Relative Strength & Weakness

3 min read
Mark As Read
Author: Peter Stolcers, Founder of OneOption

This article is part of our Introductory Series. Visit Start Here to learn more.

Stock Second

Many novice traders skip the first step. They read a headline or they fall in love with a stock and they are oblivious to market conditions. We did not fall into that trap. We have our market bias and it is bullish on a longer-term and a shorter-term basis. We are going to wait for the next bullish 1OP cycle for the S&P 500 and we are going to buy the strongest stock in the index. In the next section, we will describe an edge that we have been trading for more than 20 years and it is a game-changer.

Relative Strength

There is an index called RSI (Relative Strength Index). It measures a stock’s current strength relative to its previous strength. This is a worthless indicator – do not use it.

We compare the stock’s recent price movement to the S&P 500. When the market is moving lower, we want to find stocks that are treading water or that are moving higher. This is what we call relative strength and to avoid confusion we will refer to this as 1OSI (1Option Strength Index). In the daily chart below you can see how the market was declining and XOM was moving higher. This is what relative strength looks like.

Here’s why this price behavior is so powerful. We know that 75% of all stocks follow the market. During a market decline, institutional programs sell baskets of stocks and investors take gains on their stock positions. When a stock is able to “defy gravity” it is a sign that institutions are accumulating. The smart money does not care about the market dip; they want to own this stock and any temporary profit taking in the stock plays right into their hands. Instead of driving the stock higher with their buy orders, this market dip is providing an opportunity for them to quietly accumulate shares. This is a gigantic “tell” and here is how we use it to our advantage.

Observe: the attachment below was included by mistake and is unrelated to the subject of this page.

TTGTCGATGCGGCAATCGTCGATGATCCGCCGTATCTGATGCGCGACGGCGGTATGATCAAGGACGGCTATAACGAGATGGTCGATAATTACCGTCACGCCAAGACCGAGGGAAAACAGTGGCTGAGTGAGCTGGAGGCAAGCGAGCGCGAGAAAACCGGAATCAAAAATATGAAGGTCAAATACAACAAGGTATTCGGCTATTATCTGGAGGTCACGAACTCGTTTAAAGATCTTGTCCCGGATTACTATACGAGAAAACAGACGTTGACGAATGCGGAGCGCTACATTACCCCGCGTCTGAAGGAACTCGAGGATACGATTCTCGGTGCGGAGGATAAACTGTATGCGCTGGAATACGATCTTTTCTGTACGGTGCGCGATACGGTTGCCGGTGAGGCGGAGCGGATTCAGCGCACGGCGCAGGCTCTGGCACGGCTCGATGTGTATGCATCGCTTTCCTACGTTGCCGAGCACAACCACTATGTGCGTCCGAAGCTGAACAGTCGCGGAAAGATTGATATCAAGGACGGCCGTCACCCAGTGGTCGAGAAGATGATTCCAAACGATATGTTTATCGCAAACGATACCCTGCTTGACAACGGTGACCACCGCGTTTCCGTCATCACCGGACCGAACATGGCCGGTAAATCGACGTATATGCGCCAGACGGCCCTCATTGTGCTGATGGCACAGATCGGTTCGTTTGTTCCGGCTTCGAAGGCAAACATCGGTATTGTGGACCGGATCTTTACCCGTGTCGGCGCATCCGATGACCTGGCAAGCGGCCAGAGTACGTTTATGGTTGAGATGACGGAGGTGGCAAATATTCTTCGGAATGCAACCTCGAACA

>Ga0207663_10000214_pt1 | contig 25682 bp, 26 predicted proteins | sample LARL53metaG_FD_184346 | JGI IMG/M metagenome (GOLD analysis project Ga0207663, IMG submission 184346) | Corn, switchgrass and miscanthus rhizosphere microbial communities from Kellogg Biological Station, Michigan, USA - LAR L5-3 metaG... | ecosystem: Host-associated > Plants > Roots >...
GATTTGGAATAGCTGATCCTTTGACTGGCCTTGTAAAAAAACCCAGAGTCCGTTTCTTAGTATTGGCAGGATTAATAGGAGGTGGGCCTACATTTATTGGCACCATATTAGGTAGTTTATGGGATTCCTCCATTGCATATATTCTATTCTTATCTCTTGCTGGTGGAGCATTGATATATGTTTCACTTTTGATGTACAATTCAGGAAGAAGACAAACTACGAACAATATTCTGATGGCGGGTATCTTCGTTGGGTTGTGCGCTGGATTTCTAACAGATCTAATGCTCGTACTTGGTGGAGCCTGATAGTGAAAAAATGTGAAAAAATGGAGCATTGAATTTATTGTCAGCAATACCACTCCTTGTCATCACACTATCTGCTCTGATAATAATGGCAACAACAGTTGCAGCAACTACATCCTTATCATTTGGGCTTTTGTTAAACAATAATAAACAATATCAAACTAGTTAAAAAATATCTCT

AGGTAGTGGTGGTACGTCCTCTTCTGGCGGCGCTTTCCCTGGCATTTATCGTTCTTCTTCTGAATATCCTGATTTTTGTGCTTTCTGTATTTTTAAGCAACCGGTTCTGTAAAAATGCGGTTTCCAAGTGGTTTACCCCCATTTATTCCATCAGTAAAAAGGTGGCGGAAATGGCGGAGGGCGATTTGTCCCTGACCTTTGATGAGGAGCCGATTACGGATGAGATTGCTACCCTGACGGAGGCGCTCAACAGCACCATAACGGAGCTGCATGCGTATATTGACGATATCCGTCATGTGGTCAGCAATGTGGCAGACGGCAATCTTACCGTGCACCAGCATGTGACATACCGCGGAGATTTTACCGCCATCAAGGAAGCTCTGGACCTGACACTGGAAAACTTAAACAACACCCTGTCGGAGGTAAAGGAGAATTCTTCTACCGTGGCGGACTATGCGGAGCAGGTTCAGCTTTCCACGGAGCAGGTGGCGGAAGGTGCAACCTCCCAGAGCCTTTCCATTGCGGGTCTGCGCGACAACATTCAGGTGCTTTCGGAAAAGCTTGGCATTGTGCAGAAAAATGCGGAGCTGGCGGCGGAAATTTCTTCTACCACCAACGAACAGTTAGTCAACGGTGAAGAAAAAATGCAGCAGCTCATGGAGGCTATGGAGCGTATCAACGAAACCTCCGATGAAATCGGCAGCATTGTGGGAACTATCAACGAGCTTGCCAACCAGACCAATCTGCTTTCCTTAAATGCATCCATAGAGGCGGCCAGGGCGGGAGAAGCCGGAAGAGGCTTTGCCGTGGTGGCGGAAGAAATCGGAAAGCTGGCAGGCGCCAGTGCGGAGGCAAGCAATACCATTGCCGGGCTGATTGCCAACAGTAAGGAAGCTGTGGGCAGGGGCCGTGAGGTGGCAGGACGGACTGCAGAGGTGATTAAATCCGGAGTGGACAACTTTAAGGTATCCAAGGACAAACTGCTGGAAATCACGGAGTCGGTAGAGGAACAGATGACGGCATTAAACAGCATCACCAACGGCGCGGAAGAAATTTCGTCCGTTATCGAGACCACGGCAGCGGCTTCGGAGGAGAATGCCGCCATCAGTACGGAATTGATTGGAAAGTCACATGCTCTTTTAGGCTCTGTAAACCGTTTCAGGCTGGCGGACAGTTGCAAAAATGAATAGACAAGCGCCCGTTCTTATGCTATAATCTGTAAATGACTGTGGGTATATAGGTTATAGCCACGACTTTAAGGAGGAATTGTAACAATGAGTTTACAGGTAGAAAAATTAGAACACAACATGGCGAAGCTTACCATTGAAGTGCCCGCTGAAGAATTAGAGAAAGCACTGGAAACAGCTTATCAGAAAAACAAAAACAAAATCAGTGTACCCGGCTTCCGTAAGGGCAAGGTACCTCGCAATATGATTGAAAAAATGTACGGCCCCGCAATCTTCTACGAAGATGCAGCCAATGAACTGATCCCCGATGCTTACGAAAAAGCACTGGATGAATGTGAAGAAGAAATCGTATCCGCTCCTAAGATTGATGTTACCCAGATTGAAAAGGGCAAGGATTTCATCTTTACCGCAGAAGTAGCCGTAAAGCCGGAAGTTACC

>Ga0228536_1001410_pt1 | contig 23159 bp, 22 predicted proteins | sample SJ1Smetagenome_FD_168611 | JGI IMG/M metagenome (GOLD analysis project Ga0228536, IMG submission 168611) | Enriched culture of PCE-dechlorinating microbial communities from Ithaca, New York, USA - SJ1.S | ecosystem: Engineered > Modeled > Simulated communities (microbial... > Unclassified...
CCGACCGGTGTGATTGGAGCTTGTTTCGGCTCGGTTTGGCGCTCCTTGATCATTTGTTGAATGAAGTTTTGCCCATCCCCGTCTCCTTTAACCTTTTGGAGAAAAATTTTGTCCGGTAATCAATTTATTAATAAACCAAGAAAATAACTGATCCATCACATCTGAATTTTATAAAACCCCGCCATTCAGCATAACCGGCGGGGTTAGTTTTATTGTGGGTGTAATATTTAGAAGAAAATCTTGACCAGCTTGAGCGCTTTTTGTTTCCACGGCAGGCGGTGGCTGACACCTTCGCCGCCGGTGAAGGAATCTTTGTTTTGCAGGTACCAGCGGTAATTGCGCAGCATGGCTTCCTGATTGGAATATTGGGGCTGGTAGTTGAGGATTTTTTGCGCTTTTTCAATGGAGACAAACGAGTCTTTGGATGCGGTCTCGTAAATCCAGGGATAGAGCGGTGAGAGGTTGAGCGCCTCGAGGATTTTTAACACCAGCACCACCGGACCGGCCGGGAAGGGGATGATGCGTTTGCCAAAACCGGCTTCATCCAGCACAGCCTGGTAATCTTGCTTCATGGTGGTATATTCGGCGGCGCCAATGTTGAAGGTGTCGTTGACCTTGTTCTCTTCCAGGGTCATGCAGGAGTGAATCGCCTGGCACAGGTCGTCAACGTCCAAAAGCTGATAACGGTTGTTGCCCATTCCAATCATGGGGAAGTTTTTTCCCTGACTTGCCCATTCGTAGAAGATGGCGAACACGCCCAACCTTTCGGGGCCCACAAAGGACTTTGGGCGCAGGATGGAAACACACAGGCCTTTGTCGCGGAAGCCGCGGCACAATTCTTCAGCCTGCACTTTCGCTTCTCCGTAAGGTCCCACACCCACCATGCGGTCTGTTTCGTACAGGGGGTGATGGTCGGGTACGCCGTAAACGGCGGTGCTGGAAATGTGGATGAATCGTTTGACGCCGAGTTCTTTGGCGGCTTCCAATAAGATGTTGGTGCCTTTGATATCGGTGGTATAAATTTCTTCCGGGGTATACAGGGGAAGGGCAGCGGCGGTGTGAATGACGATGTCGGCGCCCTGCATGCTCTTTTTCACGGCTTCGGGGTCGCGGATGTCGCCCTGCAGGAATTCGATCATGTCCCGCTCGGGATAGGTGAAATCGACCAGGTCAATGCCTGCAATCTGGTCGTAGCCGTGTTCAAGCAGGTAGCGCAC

When the 1OP indicator for the S&P 500 is in a bearish cycle and the market is drifting lower, we are searching for stocks that are strong relative to the market. This tells us that institutions are buying. When the market finds support we will start buying these stocks. If by chance the market continues to sink lower, these stocks will tread water. S&P 500 traders would lose money in this scenario, but stocks with relative strength will provide us with a cushion because institutions are buying shares. If the bullish cross for 1OP produces a market rally, these stocks will shoot higher. In the next section, we are going to explore combining these indicators.

Trade Signals

1OP works great for the S&P 500 and it also works great for stocks. 1OSI is a way for us to gauge relative strength so it is only natural to combine both indicators. When 1OP for the stock is in a bullish cycle and when 1OSI > 0 a buy signal is generated. The system sticks with that signal until the stock breaks technical support. When 1OP is in a bearish cycle and when 1OSI < 0 a sell signal is generated for the stock. The system sticks with that signal until the stock breaks above technical resistance. 

The puzzle pieces are starting to come together, but we need a way to find these stocks. The next section is called Options Last and we will show you the tools we have developed to help us find the best stocks.

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